Had two "learning" tasks yesterday and it was interesting to compare them.
Firstly, I had registered on the webinar "Delivering Your Message Online with the Power of Video and the Ease of EduVision", which was due live at mid-day Central American time. I waited and waited, with the window for GoToMeeting stating "waiting for organizer". I Skyped the telephone number directly in case there were internet problems but got the recorded voice telling me that the webinar will start shortly. Eventually, half an hour later, its started.
It seemed a little disorganised and clearly they had had some "technical difficulties". It continued, with the presenters not being able to move on their slides.
Chris Bartch did a competent job on how to upload a video to EduVision and how to use its features, and Aric Harrier, a teacher showed how he uses video. I saw impressive use of student videos here. And finally, Alan November gave a good account of the power of video.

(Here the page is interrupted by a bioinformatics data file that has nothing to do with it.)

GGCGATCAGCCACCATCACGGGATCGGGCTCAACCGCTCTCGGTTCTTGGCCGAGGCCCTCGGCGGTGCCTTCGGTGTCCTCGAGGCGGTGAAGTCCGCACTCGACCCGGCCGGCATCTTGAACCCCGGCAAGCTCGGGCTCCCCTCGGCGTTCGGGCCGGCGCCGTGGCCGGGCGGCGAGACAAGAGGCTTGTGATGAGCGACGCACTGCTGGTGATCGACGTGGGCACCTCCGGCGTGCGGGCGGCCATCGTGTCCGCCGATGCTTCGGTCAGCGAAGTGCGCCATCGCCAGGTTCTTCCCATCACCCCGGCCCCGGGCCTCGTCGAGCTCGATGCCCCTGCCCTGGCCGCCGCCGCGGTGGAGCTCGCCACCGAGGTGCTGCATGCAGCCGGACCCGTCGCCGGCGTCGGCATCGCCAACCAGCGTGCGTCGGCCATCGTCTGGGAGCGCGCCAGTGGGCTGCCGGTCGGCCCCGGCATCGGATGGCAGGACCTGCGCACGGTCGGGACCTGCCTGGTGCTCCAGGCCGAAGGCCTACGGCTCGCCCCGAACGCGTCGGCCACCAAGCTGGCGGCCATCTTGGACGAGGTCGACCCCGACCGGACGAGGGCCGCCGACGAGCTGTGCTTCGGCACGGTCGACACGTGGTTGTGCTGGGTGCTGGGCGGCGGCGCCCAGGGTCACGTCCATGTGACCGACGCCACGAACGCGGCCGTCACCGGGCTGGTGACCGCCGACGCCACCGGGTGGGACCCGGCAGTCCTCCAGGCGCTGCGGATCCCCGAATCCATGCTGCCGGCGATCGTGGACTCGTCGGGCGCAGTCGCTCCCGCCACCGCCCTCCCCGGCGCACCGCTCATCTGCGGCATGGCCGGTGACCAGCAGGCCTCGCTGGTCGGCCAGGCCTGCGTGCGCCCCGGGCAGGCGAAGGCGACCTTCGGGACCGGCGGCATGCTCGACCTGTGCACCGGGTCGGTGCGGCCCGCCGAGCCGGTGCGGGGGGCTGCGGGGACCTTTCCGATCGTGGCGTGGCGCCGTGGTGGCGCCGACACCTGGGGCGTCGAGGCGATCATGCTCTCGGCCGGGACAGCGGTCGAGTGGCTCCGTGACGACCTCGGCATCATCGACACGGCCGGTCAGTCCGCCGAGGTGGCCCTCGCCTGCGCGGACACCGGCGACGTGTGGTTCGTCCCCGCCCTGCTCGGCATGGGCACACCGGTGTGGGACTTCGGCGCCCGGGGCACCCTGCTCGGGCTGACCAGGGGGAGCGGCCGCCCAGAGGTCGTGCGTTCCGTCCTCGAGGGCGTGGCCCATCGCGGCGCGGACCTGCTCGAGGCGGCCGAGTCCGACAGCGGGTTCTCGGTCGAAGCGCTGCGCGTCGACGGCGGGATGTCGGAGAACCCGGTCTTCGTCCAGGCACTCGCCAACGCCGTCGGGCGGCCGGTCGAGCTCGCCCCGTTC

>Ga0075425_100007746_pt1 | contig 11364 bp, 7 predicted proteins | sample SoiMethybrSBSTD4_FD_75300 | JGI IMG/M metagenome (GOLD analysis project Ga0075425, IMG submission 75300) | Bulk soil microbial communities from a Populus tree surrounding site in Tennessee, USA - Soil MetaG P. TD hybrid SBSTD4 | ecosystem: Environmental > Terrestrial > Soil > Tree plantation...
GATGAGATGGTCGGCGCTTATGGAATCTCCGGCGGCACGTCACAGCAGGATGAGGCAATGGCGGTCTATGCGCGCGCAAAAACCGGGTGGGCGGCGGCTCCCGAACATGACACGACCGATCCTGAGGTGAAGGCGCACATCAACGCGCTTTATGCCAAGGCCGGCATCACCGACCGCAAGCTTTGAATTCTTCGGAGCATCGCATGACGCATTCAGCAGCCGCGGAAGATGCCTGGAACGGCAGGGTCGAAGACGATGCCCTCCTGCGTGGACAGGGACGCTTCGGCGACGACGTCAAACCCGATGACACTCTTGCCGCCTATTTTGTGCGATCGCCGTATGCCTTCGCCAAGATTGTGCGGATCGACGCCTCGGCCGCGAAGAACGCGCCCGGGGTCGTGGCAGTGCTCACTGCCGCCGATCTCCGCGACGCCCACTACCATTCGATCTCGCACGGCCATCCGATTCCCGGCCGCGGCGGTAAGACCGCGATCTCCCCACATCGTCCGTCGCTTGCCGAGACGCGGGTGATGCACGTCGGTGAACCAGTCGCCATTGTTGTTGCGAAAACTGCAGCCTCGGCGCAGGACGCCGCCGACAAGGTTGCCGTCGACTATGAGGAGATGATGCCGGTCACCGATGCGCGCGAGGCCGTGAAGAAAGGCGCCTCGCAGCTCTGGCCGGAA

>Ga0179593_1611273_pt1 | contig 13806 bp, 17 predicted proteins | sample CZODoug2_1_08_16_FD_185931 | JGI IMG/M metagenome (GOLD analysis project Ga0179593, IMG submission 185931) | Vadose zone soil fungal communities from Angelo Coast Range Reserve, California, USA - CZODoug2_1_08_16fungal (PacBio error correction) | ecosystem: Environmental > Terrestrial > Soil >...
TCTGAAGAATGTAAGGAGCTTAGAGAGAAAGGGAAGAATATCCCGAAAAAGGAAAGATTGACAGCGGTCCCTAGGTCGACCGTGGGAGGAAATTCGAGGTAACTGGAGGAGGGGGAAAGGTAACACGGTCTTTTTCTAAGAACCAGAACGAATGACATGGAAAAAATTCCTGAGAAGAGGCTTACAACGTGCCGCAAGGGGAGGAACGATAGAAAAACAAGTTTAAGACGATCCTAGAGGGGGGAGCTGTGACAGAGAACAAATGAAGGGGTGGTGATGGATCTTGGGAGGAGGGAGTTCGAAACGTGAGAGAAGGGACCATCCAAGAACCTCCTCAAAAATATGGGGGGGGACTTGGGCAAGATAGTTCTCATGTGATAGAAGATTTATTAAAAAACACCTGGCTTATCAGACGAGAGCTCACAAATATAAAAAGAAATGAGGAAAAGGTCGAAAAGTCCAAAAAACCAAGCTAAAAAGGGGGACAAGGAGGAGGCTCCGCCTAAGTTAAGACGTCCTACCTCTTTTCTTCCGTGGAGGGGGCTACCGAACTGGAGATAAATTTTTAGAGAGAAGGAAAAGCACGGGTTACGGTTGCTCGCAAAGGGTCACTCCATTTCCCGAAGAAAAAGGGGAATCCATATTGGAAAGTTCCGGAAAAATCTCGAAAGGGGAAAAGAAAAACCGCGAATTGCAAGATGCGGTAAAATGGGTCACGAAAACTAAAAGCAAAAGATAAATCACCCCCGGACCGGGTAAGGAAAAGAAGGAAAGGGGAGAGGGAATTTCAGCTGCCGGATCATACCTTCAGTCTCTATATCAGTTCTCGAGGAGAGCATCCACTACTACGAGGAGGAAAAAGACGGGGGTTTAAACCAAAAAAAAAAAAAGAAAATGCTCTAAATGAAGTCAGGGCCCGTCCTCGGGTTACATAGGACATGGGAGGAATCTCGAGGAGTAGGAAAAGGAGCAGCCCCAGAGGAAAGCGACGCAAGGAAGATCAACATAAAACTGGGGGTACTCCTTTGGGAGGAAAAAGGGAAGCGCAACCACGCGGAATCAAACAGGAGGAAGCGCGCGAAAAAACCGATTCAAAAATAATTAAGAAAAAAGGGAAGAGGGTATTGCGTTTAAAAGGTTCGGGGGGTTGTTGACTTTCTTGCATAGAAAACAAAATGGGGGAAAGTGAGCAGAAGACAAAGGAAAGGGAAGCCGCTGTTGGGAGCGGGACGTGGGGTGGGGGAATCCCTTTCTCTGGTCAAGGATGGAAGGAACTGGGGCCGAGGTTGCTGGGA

Secondly, I looked at the VIDEO of the presentation of the week for Change11 MOOC I am participating in. Martin Weller gave a very competent and understandable presentation on Digital Scholarship. This was a video of the webinar.
The "Power of Video" was evident since I was able to stop, take notes, go back, etc, very easily using YouTube controls. I felt in control of my learning.
Using the webinar was slow, I did not concentrate, there were too many technical hitches to make it worthwhile.
Ironically, if they had made three video presentations instead of the live webinar (bearing in mind the title of the webinar!), it would have been a much better experience. Discussions? There was nothing worthwhile on the webinar because it over-ran. But the three videos could have been on a blog and comments used to carry out the discussion.
It showed me the Power of Video as visual and audio media under your control.
Later note: have a look at a video produced involving 1st grade students on how to achieve peace (Peace One Day assembly). A good example of a teaching video.